Obstructive sleep apnea (OSA) is a sleep disorder that can lead to heart disease, stroke and other health issues, such as insomnia. Although insomnia is relatively common among those with OSA, there has been little scientific consensus when it comes to determining why such a link exists.
A 2017 study published in Biomedical Research set out to investigate the incidence of insomnia in individuals with OSA. Researchers collected data from 123 people with OSA and 52 without the condition (the control group). Researchers measured insomnia and sleep quality using polysomnography (a type of sleep study) in addition to Epworth Sleepiness Scale and Pittsburgh Sleep Quality Index questionnaires.
Researchers collected additional health data using the Depression Anxiety Stress Scales, the 12-Item Short Form Health Survey, and the National Institutes of Health Stroke Scale. They also recorded the health history of each participant.
The prevalence of insomnia and OSA
The study found that 57 percent of those with sleep apnea had insomnia, compared to 31 percent in the control group.
After splitting those with insomnia into two groups based on whether they had difficulty falling asleep or difficulty staying asleep, researchers found that those with sleep apnea were more likely to have difficulty staying asleep.
Risk factors for insomnia in those with sleep apnea
Researchers identified the following risk factors for insomnia among those with OSA:
- Age (older individuals were more likely to have insomnia)
- Gender (women were more likely than men to have insomnia)
- Previous stroke
- High blood pressure
After additional analysis, researchers found that gender and stroke history had the biggest association with insomnia.
Why does stroke appear to increase insomnia risk?
This study was the first to identify stroke as a risk factor for insomnia in individuals with OSA. Although the study did not examine why, researchers suggested that stroke may affect sites in the brain that are involved in regulating the sleep-wake cycle and releasing neurotransmitters associated with sleep.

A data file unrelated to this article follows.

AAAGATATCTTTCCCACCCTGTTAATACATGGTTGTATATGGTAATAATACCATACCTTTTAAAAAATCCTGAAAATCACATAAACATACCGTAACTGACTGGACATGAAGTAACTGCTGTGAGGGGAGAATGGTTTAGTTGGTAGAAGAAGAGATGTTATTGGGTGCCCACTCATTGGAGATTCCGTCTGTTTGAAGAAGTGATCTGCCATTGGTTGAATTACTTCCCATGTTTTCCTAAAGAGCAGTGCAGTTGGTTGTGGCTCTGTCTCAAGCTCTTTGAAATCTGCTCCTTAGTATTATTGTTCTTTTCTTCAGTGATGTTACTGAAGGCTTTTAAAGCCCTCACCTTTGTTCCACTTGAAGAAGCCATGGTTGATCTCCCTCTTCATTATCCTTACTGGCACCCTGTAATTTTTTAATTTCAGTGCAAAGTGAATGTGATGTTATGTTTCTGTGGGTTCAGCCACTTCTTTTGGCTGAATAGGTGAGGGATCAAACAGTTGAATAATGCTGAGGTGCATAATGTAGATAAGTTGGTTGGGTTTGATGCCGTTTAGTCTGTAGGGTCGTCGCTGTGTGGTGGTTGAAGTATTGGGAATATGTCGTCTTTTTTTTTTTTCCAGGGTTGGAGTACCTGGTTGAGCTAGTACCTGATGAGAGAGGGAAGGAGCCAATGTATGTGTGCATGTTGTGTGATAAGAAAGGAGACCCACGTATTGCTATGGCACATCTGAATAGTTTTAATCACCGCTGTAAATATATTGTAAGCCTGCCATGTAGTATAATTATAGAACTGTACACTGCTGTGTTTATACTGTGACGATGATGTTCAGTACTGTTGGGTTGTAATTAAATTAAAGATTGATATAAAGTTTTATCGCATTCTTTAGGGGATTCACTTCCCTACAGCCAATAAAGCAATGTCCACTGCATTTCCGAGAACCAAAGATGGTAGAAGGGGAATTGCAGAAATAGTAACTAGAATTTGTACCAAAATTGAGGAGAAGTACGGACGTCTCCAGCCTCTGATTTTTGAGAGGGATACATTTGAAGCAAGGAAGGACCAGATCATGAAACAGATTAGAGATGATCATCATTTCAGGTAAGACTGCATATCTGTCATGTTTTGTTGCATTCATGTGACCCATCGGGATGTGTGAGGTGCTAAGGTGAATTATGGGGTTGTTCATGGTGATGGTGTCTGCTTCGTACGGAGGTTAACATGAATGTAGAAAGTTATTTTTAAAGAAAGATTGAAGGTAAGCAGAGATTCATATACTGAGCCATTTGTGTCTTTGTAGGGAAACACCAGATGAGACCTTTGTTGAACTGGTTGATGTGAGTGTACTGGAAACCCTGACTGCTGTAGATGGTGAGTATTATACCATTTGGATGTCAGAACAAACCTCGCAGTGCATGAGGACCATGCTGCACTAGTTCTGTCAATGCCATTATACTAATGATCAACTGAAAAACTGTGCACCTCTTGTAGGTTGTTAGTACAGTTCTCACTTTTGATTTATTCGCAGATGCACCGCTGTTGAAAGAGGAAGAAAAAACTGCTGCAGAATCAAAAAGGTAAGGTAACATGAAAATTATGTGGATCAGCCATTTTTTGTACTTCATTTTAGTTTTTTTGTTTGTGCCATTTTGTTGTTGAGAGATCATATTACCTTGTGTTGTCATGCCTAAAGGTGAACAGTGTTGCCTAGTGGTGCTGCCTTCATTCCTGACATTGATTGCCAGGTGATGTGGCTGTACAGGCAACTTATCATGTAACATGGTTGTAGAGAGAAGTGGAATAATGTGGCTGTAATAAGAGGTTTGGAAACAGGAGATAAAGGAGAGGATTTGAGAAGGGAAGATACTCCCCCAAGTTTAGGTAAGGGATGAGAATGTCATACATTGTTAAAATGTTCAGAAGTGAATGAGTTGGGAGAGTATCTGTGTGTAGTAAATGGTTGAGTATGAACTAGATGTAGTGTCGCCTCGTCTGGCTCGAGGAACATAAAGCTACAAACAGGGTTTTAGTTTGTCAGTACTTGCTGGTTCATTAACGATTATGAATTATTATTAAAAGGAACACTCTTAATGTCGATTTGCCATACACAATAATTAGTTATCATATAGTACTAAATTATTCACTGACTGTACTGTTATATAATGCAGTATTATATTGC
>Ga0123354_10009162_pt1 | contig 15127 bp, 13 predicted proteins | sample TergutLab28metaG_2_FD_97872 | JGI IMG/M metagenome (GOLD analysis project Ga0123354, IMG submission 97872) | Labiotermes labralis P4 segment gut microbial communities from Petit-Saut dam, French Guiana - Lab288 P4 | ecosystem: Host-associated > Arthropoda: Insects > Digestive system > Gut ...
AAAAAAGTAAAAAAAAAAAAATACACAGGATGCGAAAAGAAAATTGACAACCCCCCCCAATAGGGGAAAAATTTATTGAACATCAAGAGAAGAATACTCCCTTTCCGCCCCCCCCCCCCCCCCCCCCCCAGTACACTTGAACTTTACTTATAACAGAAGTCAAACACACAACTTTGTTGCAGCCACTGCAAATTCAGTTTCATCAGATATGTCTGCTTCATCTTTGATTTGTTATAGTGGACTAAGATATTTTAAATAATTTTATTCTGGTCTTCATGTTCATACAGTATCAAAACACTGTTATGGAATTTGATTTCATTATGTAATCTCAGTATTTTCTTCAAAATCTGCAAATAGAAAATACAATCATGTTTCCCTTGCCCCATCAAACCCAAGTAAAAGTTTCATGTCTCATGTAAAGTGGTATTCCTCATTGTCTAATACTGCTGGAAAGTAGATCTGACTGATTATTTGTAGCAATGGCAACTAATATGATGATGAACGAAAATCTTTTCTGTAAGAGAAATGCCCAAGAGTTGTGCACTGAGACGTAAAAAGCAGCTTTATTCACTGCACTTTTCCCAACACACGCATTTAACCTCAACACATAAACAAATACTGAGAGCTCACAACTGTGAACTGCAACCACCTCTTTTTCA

Previous studies have found that depression rates increase after a stroke — and since depression is linked to insomnia, this may further explain the association.
Why is there a link between OSA and insomnia?
The authors pointed to previous studies that suggested many symptoms of OSA can cause insomnia. Such symptoms include:
- Breathing interruptions
- Slow or shallow breathing
- Involuntary movements during sleep
- Stimulation of the HPA axis (the body’s stress response system)
Are you living with more than one sleep disorder?
The study found that people with both OSA and insomnia exhibited more symptoms of depression, anxiety, and stress (as measured by the Depression Anxiety Stress Scales) and had a poorer quality of life (as measured by the Short Form Health Survey) compared to those with OSA alone.
If you are experiencing difficulty falling asleep and/or difficulty staying asleep, don’t assume it’s simply part of your sleep apnea. It’s entirely possible that you could be living with more than one sleep disorder.
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Martin is the creator of Insomnia Land’s free insomnia sleep training. His online course uses CBT techniques to teach participants how to sleep better without relying on sleeping pills. More than 5,000 insomniacs have completed his course and 97 percent of graduates say they would recommend it to a friend.